It’s a heartening approach, and we can’t urge you enough to support filmmakers like Johnson (or Neill Blomkamp, or Duncan Jones, or Joe Cornish) who’ve resisted overtures from franchises to focus on their own material. Part of that comes from going to see their movies over, say, “Resident Evil 5,” in the hope that they can get to work with bigger canvases and pet projects not by taking a paycheck gig, but like Aronofsky and “Black Swan,” making something on their own terms that also connects with a wide audience. And part of that involves not suggesting, and wishing for their names to appear every time a big franchise property comes up. Because the risk then is that they become someone like Bryan Singer, a filmmaker who made a few taut, terrific low-budget pictures before making a series of big-budget films that felt increasingly anonymous (next year’s “Jack The Giant Killer” looking the least promising of all).

But these superhero movies and franchise tentpoles still need someone to direct them, right? Well, an unlikely hope arrives from Marvel. Jon Favreau (and to a degree, Edgar Wright) aside, the company has so far hired, for the most part, directors who would struggle to get a $5 million movie financed, let alone a $200 million one. The financial failures of “Kiss Kiss Bang Bang” and “Sleuth” meant that Shane Black and Kenneth Branagh weren’t exactly money in the bank, but were broken out of director’s jail by Marvel (the same could be argued for, say Kimberly Peirce‘s hiring for the “Carrie” remake). Joss Whedon, “Thor: The Dark World” helmer Alan Taylor and the Russo Brothers are all better known for their work on TV than on film. But Marvel had the foresight to see that these filmmakers could all handle big-budget fare, and for those who’ve had films released so far, it’s paid off. And they will, hopefully, go on to have the cachet to get more personal projects made. It’s almost a sort of graduate program for filmmakers, and somewhat different from the idea of taking Duncan Jones or Cary Fukunaga, who are able to get films financed, on a certain budget level at least.

It’s a complex situation, for certain, and there aren’t any easy answers. We don’t begrudge fans for wanting their favorite filmmaker to direct their favorite properties, or directors who have a take on a franchise from taking work that’ll likely mean they never have to worry about money again. But the culture has changed somewhat in the last few years to suggest that directing a franchise movie is the pinnacle of a filmmaker’s career, and again, if you love film, it’s worth resisting that mindset or at least giving it some serious consideration.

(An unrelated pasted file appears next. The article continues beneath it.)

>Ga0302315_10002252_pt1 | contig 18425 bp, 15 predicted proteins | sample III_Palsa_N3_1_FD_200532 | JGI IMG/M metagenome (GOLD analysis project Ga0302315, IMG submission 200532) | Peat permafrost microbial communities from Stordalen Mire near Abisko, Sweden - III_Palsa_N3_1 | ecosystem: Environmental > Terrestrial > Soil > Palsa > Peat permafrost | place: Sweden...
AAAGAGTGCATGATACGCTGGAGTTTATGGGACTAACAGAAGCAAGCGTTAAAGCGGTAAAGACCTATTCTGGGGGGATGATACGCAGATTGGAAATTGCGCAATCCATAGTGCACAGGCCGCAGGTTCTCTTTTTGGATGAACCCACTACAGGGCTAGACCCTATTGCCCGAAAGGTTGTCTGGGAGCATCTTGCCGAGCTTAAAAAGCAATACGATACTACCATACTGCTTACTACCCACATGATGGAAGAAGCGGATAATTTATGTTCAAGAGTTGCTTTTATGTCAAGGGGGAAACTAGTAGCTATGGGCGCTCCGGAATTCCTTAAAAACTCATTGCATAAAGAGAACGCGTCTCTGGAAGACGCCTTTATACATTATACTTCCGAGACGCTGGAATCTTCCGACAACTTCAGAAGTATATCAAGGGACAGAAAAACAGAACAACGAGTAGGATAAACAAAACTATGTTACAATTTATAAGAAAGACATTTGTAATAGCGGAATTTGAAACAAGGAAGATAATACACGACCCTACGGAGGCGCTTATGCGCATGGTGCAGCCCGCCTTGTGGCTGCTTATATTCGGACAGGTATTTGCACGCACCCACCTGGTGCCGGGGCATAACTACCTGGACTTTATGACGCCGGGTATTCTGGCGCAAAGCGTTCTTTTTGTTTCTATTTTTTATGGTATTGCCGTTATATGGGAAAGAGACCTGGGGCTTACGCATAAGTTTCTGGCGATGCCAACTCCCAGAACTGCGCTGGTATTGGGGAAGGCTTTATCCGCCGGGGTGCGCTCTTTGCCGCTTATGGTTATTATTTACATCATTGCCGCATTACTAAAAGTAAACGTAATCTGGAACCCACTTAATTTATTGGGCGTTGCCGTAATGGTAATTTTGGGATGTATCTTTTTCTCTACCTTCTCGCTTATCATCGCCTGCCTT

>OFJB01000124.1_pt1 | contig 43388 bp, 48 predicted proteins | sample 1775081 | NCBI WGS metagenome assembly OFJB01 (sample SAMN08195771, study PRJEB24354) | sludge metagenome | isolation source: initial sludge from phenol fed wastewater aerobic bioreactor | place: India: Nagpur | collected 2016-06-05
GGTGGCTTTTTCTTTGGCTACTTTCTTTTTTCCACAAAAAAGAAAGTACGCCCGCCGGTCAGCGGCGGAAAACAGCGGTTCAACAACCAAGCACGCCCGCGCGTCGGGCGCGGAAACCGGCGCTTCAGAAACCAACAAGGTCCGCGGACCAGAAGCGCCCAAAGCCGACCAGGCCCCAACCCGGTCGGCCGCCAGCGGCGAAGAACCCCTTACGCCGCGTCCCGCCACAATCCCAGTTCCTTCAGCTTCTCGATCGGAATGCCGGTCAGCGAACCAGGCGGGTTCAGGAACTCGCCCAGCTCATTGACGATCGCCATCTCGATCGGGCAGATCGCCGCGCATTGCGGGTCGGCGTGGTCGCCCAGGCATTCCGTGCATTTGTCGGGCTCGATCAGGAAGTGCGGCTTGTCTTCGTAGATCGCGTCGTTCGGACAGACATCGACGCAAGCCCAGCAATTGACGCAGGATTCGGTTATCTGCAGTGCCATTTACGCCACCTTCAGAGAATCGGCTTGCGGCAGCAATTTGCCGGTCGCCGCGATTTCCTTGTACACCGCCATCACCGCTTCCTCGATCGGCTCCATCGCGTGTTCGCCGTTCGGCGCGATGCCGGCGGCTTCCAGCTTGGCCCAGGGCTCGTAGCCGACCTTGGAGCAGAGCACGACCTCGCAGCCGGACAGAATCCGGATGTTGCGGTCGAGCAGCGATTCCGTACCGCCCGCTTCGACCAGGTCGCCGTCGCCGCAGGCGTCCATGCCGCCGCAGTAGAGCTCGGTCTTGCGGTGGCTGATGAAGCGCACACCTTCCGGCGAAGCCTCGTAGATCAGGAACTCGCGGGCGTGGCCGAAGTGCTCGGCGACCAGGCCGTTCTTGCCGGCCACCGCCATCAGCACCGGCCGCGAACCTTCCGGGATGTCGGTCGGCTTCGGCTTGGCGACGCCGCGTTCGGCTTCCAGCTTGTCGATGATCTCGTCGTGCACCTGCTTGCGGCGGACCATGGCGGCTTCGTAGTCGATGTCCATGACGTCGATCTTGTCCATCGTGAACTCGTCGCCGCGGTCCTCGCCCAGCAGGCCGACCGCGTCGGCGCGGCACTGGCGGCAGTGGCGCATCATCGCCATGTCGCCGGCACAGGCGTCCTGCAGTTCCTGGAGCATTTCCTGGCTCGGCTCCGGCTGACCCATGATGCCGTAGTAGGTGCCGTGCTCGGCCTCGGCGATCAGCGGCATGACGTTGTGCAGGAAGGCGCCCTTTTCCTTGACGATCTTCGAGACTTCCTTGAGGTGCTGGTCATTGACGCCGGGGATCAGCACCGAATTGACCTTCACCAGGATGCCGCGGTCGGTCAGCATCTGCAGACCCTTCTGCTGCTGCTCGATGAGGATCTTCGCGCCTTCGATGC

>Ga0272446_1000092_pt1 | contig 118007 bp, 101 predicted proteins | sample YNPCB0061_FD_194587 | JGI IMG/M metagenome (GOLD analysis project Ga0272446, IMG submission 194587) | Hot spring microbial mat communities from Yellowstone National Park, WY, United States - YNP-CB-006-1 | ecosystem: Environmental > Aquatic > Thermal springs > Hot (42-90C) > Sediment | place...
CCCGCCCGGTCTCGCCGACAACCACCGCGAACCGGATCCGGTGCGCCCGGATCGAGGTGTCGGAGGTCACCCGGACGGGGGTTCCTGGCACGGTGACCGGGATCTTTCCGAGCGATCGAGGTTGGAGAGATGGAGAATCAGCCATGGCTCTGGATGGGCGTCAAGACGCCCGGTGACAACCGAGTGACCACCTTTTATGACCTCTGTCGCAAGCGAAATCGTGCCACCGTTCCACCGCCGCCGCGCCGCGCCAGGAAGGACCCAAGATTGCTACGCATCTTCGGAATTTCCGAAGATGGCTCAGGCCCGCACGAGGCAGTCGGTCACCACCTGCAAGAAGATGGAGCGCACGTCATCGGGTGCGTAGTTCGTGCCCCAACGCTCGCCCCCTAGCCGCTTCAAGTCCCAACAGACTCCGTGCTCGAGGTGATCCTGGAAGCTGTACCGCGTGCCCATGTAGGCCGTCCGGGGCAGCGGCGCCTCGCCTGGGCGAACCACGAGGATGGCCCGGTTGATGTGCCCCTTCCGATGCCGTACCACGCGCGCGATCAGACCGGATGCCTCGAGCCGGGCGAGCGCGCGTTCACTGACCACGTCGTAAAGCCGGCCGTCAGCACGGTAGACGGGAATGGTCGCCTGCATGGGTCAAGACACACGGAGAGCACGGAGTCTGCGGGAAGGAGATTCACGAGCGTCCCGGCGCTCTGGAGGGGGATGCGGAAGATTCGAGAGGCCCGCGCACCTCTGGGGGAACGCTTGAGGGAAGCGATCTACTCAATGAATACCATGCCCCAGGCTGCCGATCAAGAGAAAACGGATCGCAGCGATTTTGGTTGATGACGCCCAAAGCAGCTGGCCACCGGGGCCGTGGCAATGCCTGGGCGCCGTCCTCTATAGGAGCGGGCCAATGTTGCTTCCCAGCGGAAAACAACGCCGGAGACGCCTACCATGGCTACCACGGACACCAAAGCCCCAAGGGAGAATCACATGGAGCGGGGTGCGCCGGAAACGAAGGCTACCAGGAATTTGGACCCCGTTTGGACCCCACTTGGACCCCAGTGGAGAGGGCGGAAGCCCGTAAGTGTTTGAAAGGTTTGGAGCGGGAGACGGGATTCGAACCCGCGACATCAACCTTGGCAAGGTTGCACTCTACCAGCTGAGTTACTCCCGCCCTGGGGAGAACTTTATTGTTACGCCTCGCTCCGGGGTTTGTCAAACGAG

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It's really not that complicated a question if you aren't an art snob that puts certain genres in the ghetto while elevating others. Remember many of the films we consider classics of cinema today were little more than B pictures which the A films coming out at the same time are forgotten.

The problem not isn't so much with the audience, but on the insistence of Hollywood that every film be a blockbuster now, so that with the few exceptions out there filmmakers are watering down their vision for the widest mass appeal, but that has nothing to do with genre. That's like saying that Kubrick was slumming when he decided to do science fiction films like 2001 and Clockwork Orange instead of heady stuff like Barry Lyndon.

Randolph Scott's Ghost

Don't really care for most of the directors mentioned, but I'd love to see Cronenberg doing something of blockbuster caliber. I'd love to see a real top notch, master filmmaker (not just a modern quasi-indie like the ones brought up) doing one of these movies. Let's not forget that many of the best works of cinema were made from trash source material, going all the way back through film history. And there's always a chance of sneaking a massive genre deconstruction onto the viewing public. That would be fun.

Video Beagle

I'm a bit confused by the article closing, which seems to say "These great promising directors shouldn't do super hero films….unless they're doing them for Marvel."

(Which I would generally agree with, but that has to do with studio structure and executive control issues between WB and Marvel rather than the material)